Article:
Background: In January 2013, a large, tertiary, urban academic medical center began participation in the Bundled Payments for Care Improvement (BPCI) initiative for total joint arthroplasty, a program implemented by the Centers for Medicare & Medicaid Services (CMS) in 2011. Medicare Severity-Diagnosis Related Groups (MS-DRGs) 469 and 470 were included. We participated in BPCI Model 2, by which an episode of care includes the inpatient and all post-acute care costs through 90 days following discharge. The goal for this initiative is to improve patient care and quality through a patient-centered approach with increased care coordination supported through payment innovation.
Methods: Length of stay (LOS), readmissions, discharge disposition, and cost per episode of care were analyzed for year 3 compared with year 1 of the initiative. Multiple programs were implemented after the first year to improve performance metrics: a surgeon-directed preoperative risk-factor optimization program, enhanced care coordination and home services, a change in venous thromboembolic disease (VTED) prophylaxis to a risk-stratified protocol, infection-prevention measures, a continued emphasis on discharge to home rather than to an inpatient facility, and a quality-dependent gain-sharing program among surgeons.
Results: There were 721 Medicare primary total joint arthroplasty patients in year 1 and 785 in year 3; their data were compared. The average hospital LOS decreased from 3.58 to 2.96 days. The rate of discharge to an inpatient facility decreased from 44% to 28%. The 30-day all-cause readmission rate decreased from 7% to 5%; the 60-day all-cause readmission rate decreased from 11% to 6%; and the 90-day all-cause readmission rate decreased from 13% to 8%. The average 90-day cost per episode decreased by 20%.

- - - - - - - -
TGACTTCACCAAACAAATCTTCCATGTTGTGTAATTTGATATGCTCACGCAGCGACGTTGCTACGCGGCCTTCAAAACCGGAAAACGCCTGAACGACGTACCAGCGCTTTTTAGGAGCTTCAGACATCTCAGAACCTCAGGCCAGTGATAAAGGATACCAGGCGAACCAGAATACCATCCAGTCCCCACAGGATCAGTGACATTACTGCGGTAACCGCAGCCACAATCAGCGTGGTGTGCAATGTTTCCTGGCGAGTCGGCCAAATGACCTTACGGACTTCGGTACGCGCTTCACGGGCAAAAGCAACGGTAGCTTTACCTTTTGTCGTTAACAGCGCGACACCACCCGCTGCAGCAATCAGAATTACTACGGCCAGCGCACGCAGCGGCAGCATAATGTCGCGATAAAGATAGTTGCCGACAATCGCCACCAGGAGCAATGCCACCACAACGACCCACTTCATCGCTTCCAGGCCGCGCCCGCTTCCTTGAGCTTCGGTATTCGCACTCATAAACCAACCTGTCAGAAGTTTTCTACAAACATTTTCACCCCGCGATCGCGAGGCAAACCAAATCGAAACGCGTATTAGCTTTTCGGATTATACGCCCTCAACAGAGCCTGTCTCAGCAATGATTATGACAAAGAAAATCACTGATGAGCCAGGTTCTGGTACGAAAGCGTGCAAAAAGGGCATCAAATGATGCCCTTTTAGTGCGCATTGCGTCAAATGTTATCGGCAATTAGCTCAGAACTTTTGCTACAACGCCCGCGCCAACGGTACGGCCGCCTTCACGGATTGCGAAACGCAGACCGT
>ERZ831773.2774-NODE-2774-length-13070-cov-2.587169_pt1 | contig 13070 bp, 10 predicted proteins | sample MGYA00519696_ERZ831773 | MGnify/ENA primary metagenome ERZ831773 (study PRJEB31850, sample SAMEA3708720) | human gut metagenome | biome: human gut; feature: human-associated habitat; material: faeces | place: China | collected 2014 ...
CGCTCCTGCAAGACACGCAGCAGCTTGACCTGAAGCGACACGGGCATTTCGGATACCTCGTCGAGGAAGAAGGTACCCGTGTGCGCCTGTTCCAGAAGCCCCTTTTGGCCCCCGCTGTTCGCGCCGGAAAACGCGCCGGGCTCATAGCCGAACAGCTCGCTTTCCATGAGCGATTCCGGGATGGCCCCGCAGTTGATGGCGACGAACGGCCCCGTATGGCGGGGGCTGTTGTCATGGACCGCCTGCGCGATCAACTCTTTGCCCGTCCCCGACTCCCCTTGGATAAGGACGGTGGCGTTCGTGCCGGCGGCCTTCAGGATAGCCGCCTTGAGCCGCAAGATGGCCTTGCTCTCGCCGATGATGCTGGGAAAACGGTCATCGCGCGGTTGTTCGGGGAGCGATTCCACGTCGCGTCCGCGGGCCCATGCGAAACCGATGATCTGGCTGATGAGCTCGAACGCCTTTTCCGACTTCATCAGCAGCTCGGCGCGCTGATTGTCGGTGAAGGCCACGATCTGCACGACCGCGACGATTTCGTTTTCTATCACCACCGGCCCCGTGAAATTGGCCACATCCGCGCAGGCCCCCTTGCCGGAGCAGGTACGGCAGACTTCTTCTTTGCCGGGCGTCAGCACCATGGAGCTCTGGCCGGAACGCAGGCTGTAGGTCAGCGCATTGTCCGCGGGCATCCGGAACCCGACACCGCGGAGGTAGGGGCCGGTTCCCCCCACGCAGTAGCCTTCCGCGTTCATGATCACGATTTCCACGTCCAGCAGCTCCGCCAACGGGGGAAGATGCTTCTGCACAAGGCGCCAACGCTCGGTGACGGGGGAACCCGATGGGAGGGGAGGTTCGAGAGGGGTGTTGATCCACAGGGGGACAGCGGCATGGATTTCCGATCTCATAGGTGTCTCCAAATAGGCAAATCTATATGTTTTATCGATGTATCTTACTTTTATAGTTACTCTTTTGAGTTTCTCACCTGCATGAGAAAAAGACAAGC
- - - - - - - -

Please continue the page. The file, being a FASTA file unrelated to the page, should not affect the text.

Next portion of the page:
Conclusions: Mid-term results from the implementation of Medicare BPCI Model 2 for primary total joint arthroplasty demonstrated decreased LOS, decreased discharges to inpatient facilities, decreased readmissions, and decreased cost of the episode of care in year 3 compared with year 1, resulting in increased value to all stakeholders involved in this initiative and suggesting that continued improvement over initial gains is possible.
Investigation performed at the Department of Orthopaedic Surgery, NYU Langone Medical Center, New York, NY
Disclosure: Institutional funds were responsible for the implementation of the BPCI program. There was no external source of funding for this project. On the Disclosure of Potential Conflicts of Interest forms, which are provided with the online version of the article, one or more of the authors checked “yes” to indicate that the author had a relevant financial relationship in the biomedical arena outside the submitted work.
Disclaimer: The statements contained in this document are solely those of the authors and do not necessarily reflect the views or policies of CMS. The authors assume responsibility for the accuracy and completeness of the information contained in this document.
- Copyright © 2016 by The Journal of Bone and Joint Surgery, Incorporated
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